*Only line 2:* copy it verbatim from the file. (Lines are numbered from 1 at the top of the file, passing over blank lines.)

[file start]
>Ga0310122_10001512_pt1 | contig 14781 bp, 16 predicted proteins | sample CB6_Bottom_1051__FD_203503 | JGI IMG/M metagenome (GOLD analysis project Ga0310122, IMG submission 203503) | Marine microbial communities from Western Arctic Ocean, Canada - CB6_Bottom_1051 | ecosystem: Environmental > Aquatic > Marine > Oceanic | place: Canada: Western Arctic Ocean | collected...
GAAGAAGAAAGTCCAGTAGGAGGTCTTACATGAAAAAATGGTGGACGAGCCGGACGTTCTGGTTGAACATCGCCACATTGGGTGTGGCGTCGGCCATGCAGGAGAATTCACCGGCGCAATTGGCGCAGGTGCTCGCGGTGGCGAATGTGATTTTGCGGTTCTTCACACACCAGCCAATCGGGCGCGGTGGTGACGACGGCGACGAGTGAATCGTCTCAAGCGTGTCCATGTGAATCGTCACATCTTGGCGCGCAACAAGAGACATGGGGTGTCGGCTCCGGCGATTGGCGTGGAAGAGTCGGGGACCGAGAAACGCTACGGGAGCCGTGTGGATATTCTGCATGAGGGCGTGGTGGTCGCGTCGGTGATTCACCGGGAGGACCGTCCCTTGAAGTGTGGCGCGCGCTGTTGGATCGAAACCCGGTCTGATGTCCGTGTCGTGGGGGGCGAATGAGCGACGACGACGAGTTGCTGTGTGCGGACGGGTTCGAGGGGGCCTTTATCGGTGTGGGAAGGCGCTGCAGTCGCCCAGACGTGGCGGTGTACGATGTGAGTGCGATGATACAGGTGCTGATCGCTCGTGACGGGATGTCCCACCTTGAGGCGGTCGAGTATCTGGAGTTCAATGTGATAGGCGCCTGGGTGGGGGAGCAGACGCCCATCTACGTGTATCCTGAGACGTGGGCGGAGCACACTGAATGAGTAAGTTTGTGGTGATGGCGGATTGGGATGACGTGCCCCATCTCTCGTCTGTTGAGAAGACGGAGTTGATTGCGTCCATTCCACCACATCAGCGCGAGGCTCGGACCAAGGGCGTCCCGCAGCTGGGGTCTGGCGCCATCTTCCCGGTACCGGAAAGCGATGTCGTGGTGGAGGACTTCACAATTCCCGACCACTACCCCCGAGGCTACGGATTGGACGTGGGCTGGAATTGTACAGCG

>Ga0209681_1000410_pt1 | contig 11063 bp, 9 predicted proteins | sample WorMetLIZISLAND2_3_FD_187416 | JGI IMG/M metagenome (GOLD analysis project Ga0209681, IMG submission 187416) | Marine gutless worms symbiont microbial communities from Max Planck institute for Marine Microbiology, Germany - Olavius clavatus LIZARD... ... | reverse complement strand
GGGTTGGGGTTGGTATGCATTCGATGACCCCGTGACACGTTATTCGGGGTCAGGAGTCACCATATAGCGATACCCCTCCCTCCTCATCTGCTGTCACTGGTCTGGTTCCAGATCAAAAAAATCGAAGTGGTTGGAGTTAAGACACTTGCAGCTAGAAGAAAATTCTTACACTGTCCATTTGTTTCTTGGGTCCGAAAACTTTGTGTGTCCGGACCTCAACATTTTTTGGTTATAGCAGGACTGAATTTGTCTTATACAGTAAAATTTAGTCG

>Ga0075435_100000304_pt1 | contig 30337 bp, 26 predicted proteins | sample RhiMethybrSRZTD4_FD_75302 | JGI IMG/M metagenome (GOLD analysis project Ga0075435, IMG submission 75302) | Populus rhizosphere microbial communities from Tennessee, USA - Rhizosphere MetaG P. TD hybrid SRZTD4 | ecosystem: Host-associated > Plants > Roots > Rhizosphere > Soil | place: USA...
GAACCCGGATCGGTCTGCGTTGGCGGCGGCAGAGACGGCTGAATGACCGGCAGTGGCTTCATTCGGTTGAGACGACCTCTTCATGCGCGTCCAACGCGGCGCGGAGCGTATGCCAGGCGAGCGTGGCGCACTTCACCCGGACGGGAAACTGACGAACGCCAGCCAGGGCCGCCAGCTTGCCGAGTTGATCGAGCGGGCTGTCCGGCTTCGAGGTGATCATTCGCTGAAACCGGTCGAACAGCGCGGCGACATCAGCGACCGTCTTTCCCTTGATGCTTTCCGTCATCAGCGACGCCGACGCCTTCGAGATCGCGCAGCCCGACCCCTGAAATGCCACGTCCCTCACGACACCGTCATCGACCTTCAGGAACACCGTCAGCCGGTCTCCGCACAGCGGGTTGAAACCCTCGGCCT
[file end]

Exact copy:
GAAGAAGAAAGTCCAGTAGGAGGTCTTACATGAAAAAATGGTGGACGAGCCGGACGTTCTGGTTGAACATCGCCACATTGGGTGTGGCGTCGGCCATGCAGGAGAATTCACCGGCGCAATTGGCGCAGGTGCTCGCGGTGGCGAATGTGATTTTGCGGTTCTTCACACACCAGCCAATCGGGCGCGGTGGTGACGACGGCGACGAGTGAATCGTCTCAAGCGTGTCCATGTGAATCGTCACATCTTGGCGCGCAACAAGAGACATGGGGTGTCGGCTCCGGCGATTGGCGTGGAAGAGTCGGGGACCGAGAAACGCTACGGGAGCCGTGTGGATATTCTGCATGAGGGCGTGGTGGTCGCGTCGGTGATTCACCGGGAGGACCGTCCCTTGAAGTGTGGCGCGCGCTGTTGGATCGAAACCCGGTCTGATGTCCGTGTCGTGGGGGGCGAATGAGCGACGACGACGAGTTGCTGTGTGCGGACGGGTTCGAGGGGGCCTTTATCGGTGTGGGAAGGCGCTGCAGTCGCCCAGACGTGGCGGTGTACGATGTGAGTGCGATGATACAGGTGCTGATCGCTCGTGACGGGATGTCCCACCTTGAGGCGGTCGAGTATCTGGAGTTCAATGTGATAGGCGCCTGGGTGGGGGAGCAGACGCCCATCTACGTGTATCCTGAGACGTGGGCGGAGCACACTGAATGAGTAAGTTTGTGGTGATGGCGGATTGGGATGACGTGCCCCATCTCTCGTCTGTTGAGAAGACGGAGTTGATTGCGTCCATTCCACCACATCAGCGCGAGGCTCGGACCAAGGGCGTCCCGCAGCTGGGGTCTGGCGCCATCTTCCCGGTACCGGAAAGCGATGTCGTGGTGGAGGACTTCACAATTCCCGACCACTACCCCCGAGGCTACGGATTGGACGTGGGCTGGAATTGTACAGCG